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Upgrade CPU or add $ to graphics card

Intitial Thoughts

I have a question about additionally doing a central processing unit upgrade, but first let me discuss the graphics card upgrade, which seems the most important. As far as desire on the graphics card, my gut feel is that a low power, low noise, less parts, and modest performance with low to medium graphics settings for mild gaming and general use on an 3-yr old Dell OEM system would be nice. (I was thinking single slot but two slots are available).

As many non-enthusiasts, I am looking for something modestly cheap and painless for an OEM computer, though may could be persuaded to go for more. Also, I am sorry for innundating this post with a wealth of information, and partial replies are welcomed.

My budget for a graphics card upgrade is about $60-$110 flexible, though would go less or more dollars, depending on performance ratios (e.g., performance per $, performance per Watt, etc.), and a better understanding of demands and system limitations.


The Computer and Use

My 12 year old son has a 3-yr old computer (the candidate for the graphics card GPU upgrade and possible CPU upgrade) at his Mom's house that he will use for at least about 2 more years in which he does school work (Microsoft Office), web surfing/browsing, Facebook, video chat, watching youtube videos and on rare ocassions watches DVDs, and does mild gaming such as Minecraft (which the computer performance for Minecraft does not seem the greatest, an apparent victim of weak onboard graphics).

He also wants to do TF2. Portal 1, and Diablo 3, for example, and forgiving or medium games, and possibly (who knows) more demanding gaming but is willing to go with lower settings if needed. He has a PS3 and XBox 360 for demanding games and in which he plays Skyrim, BF3, Portal 2, etc., but wants to get into PC gaming, at least mildly, and possibly more demanding PC gaming. Again, who knows with the fleeting desires of a 12 year old. In addition to gaming, it would be nice if the desktop computer ran faster and smoother generally. As indicated, in about 2 years, will likely get him a new computer, but for now . . .

The system is a desktop Dell Inspiron 530 (system listed at the end of the post below) built in Feb 2009 with 3 GB RAM (DDR2 for this motherboard), integrated graphics, and apparently a 300 W power supply. It has a 19 inch LCD monitor and I believe the resolution he uses is 1280 x 1024. He may get a larger monitor in the next few months. Possible.


Graphics Cards

As for a graphics card upgrade, I initially considered the HD6450 and HD6570. Low power and cheap, and should run Minecraft? At least they are discrete cards, and not the integrated graphics. I also considered spending more money, and looked at the HD6770 ($115), HD6850, and HD7770. But I really want to stick with the 300 W power supply and only upgrade power supply, such as to a 500 W, if needed after installing the graphics card. Thinking to go for low power and something that "matches" this older Inspiron 530 system. And also possibly transfer the graphics card to the new computer to be purchased in a couple of years, and even do a crossfire dual tandem if possible and if that made sense. But that is the future. For now I am looking at a single card for the old Insprion 530.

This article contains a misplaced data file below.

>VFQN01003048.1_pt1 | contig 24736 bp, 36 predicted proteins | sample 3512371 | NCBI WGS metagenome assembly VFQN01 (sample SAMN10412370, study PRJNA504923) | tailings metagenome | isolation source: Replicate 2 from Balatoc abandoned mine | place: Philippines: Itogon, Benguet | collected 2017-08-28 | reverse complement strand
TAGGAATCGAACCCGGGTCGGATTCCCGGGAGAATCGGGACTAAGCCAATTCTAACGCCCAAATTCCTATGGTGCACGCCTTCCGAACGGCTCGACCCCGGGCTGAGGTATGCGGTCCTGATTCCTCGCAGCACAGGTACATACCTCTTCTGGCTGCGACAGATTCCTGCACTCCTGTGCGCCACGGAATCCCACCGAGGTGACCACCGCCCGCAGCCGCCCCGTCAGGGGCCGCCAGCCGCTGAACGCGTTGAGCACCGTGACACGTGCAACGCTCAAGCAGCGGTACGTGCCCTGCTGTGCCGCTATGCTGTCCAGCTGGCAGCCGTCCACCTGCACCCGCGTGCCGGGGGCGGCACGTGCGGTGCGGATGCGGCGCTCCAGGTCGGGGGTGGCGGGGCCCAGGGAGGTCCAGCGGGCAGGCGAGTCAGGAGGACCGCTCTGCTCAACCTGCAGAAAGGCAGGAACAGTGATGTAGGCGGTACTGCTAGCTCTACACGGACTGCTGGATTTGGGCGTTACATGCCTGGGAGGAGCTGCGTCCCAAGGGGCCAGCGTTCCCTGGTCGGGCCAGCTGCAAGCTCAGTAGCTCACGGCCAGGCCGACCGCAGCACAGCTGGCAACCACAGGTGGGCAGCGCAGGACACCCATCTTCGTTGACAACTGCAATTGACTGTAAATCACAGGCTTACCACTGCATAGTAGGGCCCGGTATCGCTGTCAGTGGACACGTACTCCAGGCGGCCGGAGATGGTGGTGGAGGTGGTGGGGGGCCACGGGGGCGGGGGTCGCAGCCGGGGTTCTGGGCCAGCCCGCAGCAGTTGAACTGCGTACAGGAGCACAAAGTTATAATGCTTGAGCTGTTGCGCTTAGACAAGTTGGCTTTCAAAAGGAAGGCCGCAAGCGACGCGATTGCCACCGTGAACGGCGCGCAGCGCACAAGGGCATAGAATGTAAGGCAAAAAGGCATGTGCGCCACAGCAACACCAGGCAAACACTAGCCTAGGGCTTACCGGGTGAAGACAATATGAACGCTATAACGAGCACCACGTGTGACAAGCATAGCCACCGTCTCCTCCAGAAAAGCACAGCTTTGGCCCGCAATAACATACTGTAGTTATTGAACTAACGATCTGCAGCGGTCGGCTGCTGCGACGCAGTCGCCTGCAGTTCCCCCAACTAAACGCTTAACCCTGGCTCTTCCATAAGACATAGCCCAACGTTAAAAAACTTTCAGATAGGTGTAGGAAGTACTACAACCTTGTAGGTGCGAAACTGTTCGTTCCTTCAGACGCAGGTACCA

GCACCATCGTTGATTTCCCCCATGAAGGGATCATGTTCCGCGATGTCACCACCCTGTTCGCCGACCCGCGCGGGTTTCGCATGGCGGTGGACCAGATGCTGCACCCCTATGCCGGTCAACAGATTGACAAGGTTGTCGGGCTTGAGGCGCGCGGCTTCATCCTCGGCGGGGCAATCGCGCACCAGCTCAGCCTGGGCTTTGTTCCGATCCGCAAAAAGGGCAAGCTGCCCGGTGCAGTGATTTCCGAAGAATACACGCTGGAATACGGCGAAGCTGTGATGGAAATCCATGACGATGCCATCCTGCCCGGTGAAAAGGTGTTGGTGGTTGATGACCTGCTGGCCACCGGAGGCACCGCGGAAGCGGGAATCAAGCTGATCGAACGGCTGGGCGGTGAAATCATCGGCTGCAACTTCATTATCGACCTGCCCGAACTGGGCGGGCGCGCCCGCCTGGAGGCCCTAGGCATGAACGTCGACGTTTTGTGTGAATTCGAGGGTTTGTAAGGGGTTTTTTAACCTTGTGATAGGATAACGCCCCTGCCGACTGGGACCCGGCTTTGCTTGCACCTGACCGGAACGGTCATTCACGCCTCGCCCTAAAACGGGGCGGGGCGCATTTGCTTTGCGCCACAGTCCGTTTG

I have settled on the following three possible choices for graphics cards with approximate prices that do vary, and will make a purchase in the next week:

HD6670 (1 GB DDR3) ($69),
HD6670 (1 GB GDDR5) ($89),
HD7750 ($109).

I understand that some of the HD7750 models have no fan, and which appear to be generally more expensive. By the way, the Inspiron 530 computer has at least two PCi express slots available. (I will make sure to match the exact slot type with the selected card).

I have no brand loyalty, but some reason seem to generally favor Sapphire and Gigabyte, though will likely go with price over brand. It does seem that the rebate service for Gigabyte is more likely than rebate service for XFX, for example, to actually redeem the rebate. Though, I am not taking into account the rebate in making my decision, and assuming I will not be successful in redeeming any offered rebate. If I am successful, then great, it will be gravy.

An example of HD6670 (DDR3) at $64.99. (The 6670 DDR3 cards from the various packagers can go as high as $77 or so)
http://www.newegg.com/Product/Product.aspx?Item=N82E16814102988&nm_mc=AFC-C8Junction&cm_mmc=AFC-C8Junction-_-Video%20Cards-_-Sapphire%20Tech-_-14102988&AID=10440897&PID=3962334&SID=

An example of HD6670 (GDDR5) at $89 [though I saw a HD6670 (GDDR5) yesterday for $80 on Amazon, only one left in stock, I need to look for it again and see if it still available. I probably should have bought it yesterday].
http://www.amazon.com/EAH6670-DIS-1GD5-Radeon-GDDR5/dp/B004X8EODY

An example of HD7750 (with fan) at $109 the standard price I see all over.
http://www.amazon.com/dp/B007827196/ref=asc_df_B0078271962033515?smid=ATVPDKIKX0DER&tag=pg-469-34-20&linkCode=asn&creative=395097&creativeASIN=B007827196